The assessing Social Worker must see where all guns, weapons and ammunition are stored. They must be separately secured in such a way that they could not be accessed by children or young people (i.e. away from family home or approved gun storage cabinet) see Home Office Firearms Security Handbook and Leaflet.

The child’s Social Worker must be made aware that firearms are held by the potential carer.

Assessing Social Workers must be confident that applicants are fully aware of the risks of firearms and weapons and use them in a responsible manner. The holding of firearms or other weapons must be recorded in the assessment report and reported to the panel for fostering or Adoption or the appropriate manager for Special Guardians. A final decision about approval where potential carers possess guns and weapons must be made by the Senior Manager.

2.2 Placement/Matching

The suitability of the placement of children with approved carers who possess a shotgun, firearm or other weapon will be carefully considered.

No child or young person will be placed with applicants where guns and weapons are being held in an unsafe way, or where there is no current firearms licence.

2.3 Reviews

As part of the Foster Carer’s annual review, the security of guns, weapons and ammunition, and the ownership of a current (certificates last for 5 years) firearms/shotgun certificate must be verified.

Any concerns about the storage, use of firearms, or lack of a certificate must be immediately reported to the LAC Service Manager and the Fostering Team Manager.

The Police should be notified where applicants are found to have firearms/shotgun and no certificate.

2.4 Consent 

Foster Carers must not involve children or young people in their care in any use of firearms without the written permission of their parents and child’s Social Worker.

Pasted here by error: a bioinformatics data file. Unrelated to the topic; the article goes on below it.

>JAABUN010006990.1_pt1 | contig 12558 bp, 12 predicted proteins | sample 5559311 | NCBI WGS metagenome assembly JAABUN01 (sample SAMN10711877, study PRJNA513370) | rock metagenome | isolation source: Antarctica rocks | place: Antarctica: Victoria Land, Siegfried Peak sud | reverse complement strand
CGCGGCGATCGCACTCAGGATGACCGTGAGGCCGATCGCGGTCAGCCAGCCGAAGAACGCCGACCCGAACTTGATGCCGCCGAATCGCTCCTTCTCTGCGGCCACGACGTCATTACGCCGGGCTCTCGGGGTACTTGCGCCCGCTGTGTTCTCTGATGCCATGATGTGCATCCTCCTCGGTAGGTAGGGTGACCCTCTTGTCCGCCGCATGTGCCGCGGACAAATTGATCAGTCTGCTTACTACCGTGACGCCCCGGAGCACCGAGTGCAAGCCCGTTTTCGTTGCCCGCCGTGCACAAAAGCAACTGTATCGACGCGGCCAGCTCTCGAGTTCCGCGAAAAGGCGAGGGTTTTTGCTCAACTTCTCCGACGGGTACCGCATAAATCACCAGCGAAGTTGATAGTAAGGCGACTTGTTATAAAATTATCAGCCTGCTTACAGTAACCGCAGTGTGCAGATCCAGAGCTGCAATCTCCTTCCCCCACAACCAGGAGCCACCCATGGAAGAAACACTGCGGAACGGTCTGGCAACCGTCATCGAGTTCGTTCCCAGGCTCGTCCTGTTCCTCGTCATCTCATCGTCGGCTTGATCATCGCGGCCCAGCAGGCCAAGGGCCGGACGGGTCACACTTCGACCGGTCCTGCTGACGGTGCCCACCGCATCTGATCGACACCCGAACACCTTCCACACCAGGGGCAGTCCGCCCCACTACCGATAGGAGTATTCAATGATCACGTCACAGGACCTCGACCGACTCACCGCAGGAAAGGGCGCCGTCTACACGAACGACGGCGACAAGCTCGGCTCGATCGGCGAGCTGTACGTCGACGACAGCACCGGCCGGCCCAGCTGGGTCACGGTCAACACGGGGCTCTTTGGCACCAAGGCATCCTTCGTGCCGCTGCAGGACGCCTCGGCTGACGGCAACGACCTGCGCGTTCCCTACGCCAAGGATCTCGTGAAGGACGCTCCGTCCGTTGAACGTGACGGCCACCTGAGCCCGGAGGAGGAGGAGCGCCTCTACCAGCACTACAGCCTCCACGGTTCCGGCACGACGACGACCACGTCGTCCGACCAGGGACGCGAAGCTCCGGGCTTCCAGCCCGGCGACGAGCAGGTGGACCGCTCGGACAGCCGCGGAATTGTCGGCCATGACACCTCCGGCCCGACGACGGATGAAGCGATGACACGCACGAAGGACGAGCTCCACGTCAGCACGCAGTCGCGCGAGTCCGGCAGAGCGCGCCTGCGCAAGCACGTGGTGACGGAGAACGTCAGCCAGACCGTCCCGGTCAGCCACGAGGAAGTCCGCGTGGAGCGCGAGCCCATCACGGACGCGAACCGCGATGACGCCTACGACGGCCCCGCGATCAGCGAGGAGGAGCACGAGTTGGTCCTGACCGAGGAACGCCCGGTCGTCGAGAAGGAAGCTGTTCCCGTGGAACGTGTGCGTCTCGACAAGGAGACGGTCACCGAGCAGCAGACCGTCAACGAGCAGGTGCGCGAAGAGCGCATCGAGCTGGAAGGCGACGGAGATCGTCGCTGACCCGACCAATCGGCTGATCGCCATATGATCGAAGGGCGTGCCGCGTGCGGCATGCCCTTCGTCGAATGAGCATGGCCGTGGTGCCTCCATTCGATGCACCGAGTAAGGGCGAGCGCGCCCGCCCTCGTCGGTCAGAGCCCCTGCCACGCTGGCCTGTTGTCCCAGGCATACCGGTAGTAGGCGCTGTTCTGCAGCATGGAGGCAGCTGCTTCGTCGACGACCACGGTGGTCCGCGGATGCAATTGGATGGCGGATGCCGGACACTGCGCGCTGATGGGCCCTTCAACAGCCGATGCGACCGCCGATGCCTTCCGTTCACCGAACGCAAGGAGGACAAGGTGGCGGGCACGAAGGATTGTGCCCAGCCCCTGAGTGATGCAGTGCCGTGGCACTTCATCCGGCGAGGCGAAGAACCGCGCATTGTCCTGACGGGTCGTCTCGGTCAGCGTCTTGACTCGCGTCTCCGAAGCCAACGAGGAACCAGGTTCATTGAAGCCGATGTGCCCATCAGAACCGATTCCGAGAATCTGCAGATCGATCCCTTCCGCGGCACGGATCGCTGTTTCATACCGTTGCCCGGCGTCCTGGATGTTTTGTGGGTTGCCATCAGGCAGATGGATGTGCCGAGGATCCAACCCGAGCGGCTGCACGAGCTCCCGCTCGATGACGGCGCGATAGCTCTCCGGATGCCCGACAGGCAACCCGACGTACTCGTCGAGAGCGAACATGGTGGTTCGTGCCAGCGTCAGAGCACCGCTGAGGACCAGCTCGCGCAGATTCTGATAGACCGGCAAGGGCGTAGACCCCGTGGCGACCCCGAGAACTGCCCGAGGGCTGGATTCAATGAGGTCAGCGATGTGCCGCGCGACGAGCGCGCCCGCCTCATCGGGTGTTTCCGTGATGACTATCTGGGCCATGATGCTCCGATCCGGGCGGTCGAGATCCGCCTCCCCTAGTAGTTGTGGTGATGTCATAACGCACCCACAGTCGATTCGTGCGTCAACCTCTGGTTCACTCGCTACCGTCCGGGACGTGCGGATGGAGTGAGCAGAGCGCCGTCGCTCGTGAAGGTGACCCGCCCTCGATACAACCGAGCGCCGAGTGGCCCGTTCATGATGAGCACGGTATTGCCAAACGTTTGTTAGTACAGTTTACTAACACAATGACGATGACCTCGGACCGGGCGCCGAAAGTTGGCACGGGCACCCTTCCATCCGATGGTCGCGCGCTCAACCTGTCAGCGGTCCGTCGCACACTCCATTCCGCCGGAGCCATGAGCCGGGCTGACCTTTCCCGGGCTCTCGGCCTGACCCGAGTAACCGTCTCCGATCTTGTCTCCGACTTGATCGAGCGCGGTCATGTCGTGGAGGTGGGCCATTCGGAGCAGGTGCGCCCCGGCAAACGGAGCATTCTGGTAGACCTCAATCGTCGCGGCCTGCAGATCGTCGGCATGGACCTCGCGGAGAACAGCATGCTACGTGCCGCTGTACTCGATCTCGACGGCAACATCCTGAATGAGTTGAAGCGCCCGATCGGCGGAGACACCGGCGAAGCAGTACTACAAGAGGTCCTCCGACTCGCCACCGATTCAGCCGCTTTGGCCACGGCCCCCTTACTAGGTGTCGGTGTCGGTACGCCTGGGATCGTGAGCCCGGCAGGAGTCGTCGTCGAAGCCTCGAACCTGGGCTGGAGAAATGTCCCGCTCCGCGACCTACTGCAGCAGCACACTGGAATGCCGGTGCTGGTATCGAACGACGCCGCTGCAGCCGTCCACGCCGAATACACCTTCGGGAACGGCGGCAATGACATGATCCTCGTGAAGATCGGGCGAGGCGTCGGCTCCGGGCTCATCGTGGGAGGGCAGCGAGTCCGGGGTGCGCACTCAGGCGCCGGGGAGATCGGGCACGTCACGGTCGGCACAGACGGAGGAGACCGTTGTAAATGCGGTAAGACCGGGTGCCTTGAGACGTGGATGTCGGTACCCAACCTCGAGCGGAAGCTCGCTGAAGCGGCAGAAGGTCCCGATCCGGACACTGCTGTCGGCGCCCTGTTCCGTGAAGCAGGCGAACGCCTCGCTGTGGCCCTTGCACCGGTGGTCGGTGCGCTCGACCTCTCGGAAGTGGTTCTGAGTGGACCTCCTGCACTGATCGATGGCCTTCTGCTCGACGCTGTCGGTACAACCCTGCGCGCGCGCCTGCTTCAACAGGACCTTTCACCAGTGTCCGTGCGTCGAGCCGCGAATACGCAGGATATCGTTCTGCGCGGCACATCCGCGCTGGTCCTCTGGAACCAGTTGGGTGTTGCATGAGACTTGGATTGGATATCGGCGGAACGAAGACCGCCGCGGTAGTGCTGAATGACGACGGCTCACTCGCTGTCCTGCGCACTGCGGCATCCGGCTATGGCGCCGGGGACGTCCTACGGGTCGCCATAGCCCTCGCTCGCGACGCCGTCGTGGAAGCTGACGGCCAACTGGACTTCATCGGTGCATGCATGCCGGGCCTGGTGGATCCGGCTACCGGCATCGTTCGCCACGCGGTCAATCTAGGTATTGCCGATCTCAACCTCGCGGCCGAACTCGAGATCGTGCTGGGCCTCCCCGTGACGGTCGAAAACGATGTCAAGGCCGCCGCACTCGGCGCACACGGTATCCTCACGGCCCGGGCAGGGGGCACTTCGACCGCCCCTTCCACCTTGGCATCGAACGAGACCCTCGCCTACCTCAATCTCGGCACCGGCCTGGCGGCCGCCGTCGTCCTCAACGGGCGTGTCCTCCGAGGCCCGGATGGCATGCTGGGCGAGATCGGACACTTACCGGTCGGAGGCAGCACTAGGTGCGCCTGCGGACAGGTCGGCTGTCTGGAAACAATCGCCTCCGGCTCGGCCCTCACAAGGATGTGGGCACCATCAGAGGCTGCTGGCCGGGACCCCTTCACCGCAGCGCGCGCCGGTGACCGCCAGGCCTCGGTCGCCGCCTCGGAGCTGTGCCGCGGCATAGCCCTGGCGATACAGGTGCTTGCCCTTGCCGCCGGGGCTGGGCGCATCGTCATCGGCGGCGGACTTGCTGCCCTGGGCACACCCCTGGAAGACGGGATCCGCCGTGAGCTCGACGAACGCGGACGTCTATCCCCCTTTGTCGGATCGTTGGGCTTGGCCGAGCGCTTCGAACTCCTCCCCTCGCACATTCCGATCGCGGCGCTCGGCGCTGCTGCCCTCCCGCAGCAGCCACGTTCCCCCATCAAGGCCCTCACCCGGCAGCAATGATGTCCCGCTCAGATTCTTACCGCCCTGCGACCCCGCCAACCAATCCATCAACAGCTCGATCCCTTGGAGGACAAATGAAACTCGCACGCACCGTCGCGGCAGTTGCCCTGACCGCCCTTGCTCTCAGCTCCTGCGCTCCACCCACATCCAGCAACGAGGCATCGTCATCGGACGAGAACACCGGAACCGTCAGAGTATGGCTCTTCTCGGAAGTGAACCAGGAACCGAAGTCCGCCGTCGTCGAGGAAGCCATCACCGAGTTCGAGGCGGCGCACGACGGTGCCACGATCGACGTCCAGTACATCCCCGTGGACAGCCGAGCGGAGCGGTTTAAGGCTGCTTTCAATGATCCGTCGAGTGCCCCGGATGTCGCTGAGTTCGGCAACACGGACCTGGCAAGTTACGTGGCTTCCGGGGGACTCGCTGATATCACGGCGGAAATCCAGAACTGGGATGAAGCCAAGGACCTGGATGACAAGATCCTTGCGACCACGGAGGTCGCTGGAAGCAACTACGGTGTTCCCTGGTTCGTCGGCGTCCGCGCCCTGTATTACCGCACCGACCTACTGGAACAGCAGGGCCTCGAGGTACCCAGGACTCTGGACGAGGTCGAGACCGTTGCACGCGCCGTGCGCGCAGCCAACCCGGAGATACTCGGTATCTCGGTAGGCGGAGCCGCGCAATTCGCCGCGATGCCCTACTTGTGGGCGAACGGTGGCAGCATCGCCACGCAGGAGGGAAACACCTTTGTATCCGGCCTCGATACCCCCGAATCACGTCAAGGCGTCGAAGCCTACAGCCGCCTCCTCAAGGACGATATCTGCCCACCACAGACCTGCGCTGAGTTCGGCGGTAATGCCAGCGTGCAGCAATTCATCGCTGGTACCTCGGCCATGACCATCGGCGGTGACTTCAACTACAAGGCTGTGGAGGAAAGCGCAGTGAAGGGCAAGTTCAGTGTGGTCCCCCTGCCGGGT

2.5 Information About Licences

The Firearms Registry can give advice on all matters about licensing firearms and shotguns. It can also give advice on the law relating to air weapons.

The Firearms Registry, can be contacted during office hours, on 0151 777 8478 (shotgun enquiries), 0151 777 8479 (firearm enquiries) or 0151 777 8477 (firearms licensing manager).

Useful information can also be found on the website for the Police National Legal database.

2.6 References

The Public Inquiry into the Shootings at Dunblane Primary School on 13 March 1996, The Hon Lord Cullen, The Stationery Office.

Home Office, Firearm Security Handbook

Home Office Publications on Firearm Security

The 2011 leaflet 'Air weapons: a brief guide to safety' contains information on the safe handling and storage of air weapons, the different types of air weapons and air weapons and the law.  


Thank you to Devon County Council Fostering Service for publishing their Policy on foster carers and firearms Policy which we have used in developing this Policy.

Appendix 1: Question and Answers 

Taken from Police National Legal Database

Applying for a Firearms/Shotgun Certificate